Beavis and Butt-head Do Reality

The dimwitted duo return to target Snooki and her ilk – and not a moment too soon. We need Mike Judge's sniggering snark-masters more than ever.

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    NEWSLETTERS

    TK
    MTV
    Beavis and Butt-head: Still crazy after all these years.

    Beavis and Butt-head return Thursday after a 14-year absence to a very different pop cultural landscape – albeit one they unwittingly helped misshape in their own twisted images.

    MTV’s dumb-and-dumber duo should feel right at home in our current instant-commentary culture, where the kind of sniggering snark they spouted in the 1990s is always a tweet away.

    Not that we're complaining: In the Reality TV age, we need tube-mockers Beavis and Butt-head more than ever.

    Mike Judge's cartoon creations, in some respects, are the original meta men of media: they were often – unintentionally comically – cited as a sign of the downfall of the very pop culture they satirized.

    Much of the unique, if crude charm of "Beavis and Butt-head" rested in its recreation of the merrily mindless experience of sitting around with pals, making your own fun by goofing on whatever junk popped up on TV. Now we have apps for that: Folks watching the same show or web video far apart can offer running commentary via various social media. It’s part of a larger conversation on subjects, weighty and otherwise, that plays out on the Internet, which had yet to reach ubiquity when the dimwitted duo left the tube in 1997.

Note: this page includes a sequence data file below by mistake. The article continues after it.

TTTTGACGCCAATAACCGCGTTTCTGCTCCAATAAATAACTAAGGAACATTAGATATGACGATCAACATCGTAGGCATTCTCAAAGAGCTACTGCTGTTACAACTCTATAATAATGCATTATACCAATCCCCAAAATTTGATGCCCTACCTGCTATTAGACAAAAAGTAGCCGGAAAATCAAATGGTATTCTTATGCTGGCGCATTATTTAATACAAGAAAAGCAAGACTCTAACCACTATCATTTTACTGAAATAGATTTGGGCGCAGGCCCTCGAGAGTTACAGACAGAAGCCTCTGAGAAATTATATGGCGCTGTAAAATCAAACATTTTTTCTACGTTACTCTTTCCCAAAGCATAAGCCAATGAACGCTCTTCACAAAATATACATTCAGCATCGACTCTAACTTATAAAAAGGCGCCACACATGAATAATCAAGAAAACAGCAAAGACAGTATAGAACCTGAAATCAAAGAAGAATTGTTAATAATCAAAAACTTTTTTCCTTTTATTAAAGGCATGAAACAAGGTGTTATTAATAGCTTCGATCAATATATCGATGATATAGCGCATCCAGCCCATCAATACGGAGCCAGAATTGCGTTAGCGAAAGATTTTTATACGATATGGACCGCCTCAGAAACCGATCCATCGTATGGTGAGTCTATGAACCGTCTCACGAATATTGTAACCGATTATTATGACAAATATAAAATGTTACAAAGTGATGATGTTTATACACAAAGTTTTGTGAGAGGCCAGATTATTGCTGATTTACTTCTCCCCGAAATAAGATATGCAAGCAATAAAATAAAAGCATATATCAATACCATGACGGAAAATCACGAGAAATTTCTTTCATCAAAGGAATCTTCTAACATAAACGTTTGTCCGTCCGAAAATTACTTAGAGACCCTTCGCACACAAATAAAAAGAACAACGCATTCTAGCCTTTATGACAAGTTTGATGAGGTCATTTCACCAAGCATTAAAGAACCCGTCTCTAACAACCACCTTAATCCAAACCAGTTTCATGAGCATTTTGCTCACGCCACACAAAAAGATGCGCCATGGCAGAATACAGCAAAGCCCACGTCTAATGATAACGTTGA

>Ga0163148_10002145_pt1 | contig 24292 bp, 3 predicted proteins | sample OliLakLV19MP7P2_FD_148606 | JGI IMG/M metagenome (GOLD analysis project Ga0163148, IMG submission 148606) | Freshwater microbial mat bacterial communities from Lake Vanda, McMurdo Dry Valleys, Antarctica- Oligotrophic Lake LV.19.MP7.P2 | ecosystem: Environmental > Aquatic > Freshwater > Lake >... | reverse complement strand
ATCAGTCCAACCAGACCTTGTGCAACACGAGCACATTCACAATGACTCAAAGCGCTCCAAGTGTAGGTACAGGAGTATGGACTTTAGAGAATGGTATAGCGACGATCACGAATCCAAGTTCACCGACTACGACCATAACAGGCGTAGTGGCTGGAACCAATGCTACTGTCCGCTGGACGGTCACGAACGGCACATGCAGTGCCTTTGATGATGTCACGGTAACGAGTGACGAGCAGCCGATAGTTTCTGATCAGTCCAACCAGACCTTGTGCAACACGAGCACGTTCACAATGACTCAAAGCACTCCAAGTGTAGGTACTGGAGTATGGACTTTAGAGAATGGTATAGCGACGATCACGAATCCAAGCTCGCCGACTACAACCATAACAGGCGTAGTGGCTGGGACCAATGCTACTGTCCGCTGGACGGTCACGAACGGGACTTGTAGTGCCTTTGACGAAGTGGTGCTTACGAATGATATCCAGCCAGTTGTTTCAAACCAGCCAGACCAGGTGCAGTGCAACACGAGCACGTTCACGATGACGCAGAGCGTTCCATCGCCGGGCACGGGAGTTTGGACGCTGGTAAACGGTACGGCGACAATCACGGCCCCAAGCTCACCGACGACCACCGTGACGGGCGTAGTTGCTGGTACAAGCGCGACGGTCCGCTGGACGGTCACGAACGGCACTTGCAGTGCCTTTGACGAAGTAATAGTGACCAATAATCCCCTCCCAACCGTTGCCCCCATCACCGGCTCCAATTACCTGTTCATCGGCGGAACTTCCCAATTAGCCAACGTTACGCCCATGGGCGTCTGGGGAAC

Props are due to the clever “Mystery Science Theater 3000,” which pre-dated Beavis and Butt-head by a half-dozen years and whose robot and human cast ripping into old B-movies attracted a devoted cult audience. Beavis and Butt-head, though, became international pop icons themselves largely by lampooning videos MTV played when the network was still the center of a mass youth culture primarily built around music.

    It's a commentary on these times – and MTV – that Beavis and Butt-head's new primary target is Reality TV junk like "Jersey Shore." Instead of skewering big-haired metal rockers or tormenting their smart classmate Daria (whose return we'd love to see), the Texas teens are taking aim at Snooki and her ilk.

    Judge's welcome decision to revive the show might just hit the ratings sweet spot between those just old enough to seek what passes for nostalgia, and others too young to remember Beavis and Butt-head, but who were raised to get the joke. There are promising signs that the reboot won’t – to use one of animated pair’s favorite vulgarisms – suck. Check out the (borderline NSFW) preview below for dose of reality, Beavis and Butt-head style:
     

     

    Hester is founding director of the award-winning, multi-media NYCity News Service at the City University of New York Graduate School of Journalism. He is the former City Editor of the New York Daily News, where he started as a reporter in 1992. Follow him on Twitter.